Event Listener module
Job module
Language module
Macro Module
Struts module
Theme module
Web UI modules
Workflow module

Rate this page:

Struts module


Confluence 8.5.3 and later
(replaced XWork introduced in 1.4)

This module was previously defined as xwork in Confluence versions prior to 8.5.3. The xwork module will continue to be supported for backward compatibility.

Purpose of this module

Struts plugin modules enable you to deploy Struts actions and views as a part of your plugins.

Additionally, the Struts module should also be used to define multipart request parsing rules. Ordinarily, multipart requests will only be parsed if the request is authorized according to the enforceSiteAccess method in ConfluencePermissionEnforcer:

For endpoints that are intended to parse multipart requests outside the above access criteria, they can be allowlisted using the multipart-upload-allowlist element within a Struts module.


The root element for the Struts plugin module is struts. It does not accept a class attribute. It accepts the following child elements for configuration:



<struts name="livesearchaction" key="livesearchaction">
    <package name="livesearch" extends="default" namespace="/plugins/livesearch">
        <default-interceptor-ref name="defaultStack" />
        <action name="livesearch" class="com.atlassian.confluence.extra.livesearch.LiveSearchAction" method="doDefault">
            <result name="success" type="velocity">/templates/extra/livesearch/livesearchaction.vm</result>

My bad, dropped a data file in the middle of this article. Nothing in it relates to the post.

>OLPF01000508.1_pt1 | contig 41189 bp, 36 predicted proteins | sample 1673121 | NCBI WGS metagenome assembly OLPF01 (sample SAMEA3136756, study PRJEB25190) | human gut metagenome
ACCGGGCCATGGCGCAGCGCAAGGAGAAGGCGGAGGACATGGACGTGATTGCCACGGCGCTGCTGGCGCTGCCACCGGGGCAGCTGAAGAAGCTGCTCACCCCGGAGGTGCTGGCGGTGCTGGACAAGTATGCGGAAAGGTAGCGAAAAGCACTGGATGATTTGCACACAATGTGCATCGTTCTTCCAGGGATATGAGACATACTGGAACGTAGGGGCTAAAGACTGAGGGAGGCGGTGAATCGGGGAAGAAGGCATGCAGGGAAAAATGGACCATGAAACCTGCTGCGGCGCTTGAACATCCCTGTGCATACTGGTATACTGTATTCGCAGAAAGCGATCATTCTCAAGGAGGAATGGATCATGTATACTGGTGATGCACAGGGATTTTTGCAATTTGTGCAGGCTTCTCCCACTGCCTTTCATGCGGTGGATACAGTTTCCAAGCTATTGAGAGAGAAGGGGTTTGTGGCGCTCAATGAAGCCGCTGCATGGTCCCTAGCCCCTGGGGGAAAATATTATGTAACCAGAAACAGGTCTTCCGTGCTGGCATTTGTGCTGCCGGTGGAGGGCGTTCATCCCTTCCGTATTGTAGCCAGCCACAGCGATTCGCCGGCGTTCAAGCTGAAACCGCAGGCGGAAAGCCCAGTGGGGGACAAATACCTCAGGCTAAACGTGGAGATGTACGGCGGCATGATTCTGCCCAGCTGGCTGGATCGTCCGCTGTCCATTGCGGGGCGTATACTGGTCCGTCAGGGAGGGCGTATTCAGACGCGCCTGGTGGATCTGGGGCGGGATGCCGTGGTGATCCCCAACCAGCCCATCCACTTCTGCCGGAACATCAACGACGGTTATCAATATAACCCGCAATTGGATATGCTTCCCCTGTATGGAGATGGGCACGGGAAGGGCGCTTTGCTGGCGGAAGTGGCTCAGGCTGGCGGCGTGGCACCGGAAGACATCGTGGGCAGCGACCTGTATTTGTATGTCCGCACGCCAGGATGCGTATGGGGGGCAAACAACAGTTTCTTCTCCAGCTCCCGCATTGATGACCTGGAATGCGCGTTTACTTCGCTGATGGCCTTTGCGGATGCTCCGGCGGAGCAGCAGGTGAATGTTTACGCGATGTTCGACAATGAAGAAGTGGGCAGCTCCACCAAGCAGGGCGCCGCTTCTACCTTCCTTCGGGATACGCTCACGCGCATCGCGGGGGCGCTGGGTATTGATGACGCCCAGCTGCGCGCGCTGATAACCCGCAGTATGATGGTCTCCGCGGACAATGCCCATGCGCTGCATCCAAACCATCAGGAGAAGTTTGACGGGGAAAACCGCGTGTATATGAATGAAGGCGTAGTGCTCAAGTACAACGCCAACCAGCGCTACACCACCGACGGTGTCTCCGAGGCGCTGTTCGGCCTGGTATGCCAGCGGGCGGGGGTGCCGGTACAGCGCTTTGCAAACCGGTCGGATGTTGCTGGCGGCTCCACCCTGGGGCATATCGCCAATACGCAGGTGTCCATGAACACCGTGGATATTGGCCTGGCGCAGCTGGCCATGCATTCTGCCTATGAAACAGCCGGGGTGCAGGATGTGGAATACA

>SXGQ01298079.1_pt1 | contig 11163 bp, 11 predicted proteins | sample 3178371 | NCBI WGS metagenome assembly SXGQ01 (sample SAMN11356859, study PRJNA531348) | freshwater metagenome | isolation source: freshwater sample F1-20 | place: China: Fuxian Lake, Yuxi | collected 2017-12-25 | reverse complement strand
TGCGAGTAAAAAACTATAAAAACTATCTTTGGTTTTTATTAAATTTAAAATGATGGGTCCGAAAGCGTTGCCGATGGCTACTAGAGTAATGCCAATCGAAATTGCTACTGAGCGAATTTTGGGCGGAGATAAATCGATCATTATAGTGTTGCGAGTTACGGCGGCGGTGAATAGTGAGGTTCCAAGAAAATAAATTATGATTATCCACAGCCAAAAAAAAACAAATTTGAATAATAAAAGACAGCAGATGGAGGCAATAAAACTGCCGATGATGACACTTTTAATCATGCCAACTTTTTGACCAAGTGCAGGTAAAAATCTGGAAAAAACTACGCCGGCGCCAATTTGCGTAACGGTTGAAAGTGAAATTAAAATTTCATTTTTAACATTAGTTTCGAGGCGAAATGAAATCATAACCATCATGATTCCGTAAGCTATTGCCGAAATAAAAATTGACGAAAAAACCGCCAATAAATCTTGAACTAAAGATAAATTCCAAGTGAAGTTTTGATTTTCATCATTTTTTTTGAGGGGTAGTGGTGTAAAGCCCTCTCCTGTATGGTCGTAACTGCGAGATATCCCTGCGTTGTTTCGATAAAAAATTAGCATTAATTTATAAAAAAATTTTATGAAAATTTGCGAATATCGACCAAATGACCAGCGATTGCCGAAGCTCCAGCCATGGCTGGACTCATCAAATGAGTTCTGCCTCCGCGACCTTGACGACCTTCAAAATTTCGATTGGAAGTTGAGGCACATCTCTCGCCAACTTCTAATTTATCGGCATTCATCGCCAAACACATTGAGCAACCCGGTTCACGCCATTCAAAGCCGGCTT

Writing an Action

Struts actions should extend ConfluenceActionSupport, which provides a number of helper methods and components that are useful when writing an Action that works within Confluence.

Other action base-classes can be found within Confluence, but we recommend you don't use them - the hierarchy of action classes in Confluence is over-complicated, and likely to be simplified in the future in a way that will break your plugins.

Accessing Your Actions

Actions are added to the Struts core configuration within Confluence, which means they are accessed like any other action.

For example, given the above atlassian-plugin.xml, the livesearch action would be accessed at <host>/<context-path>/plugins/livesearch/livesearch.action.

Creating a Velocity Template for Output

Your Velocity template must be specified with a leading slash (/) in the plugin XML configuration, and the path must correspond to the path inside the plugin JAR file.

In the above example, the Velocity template must be found in /templates/extra/livesearch/livesearchaction.vm inside the plugin JAR file. In the example plugin's source code, this would mean the Velocity template should be created in src/main/resources/template/extra/livesearch/.

Inside your Velocity template, you can use $action to refer to your action, and many other variables to access Confluence functionality. See Confluence Objects Accessible From Velocity for more information.


If you are writing a Struts action, it is very important that you read this: Struts Complex Parameters and Security.


Some issues to be aware of when developing or configuring a Struts plugin:

See also

Rate this page: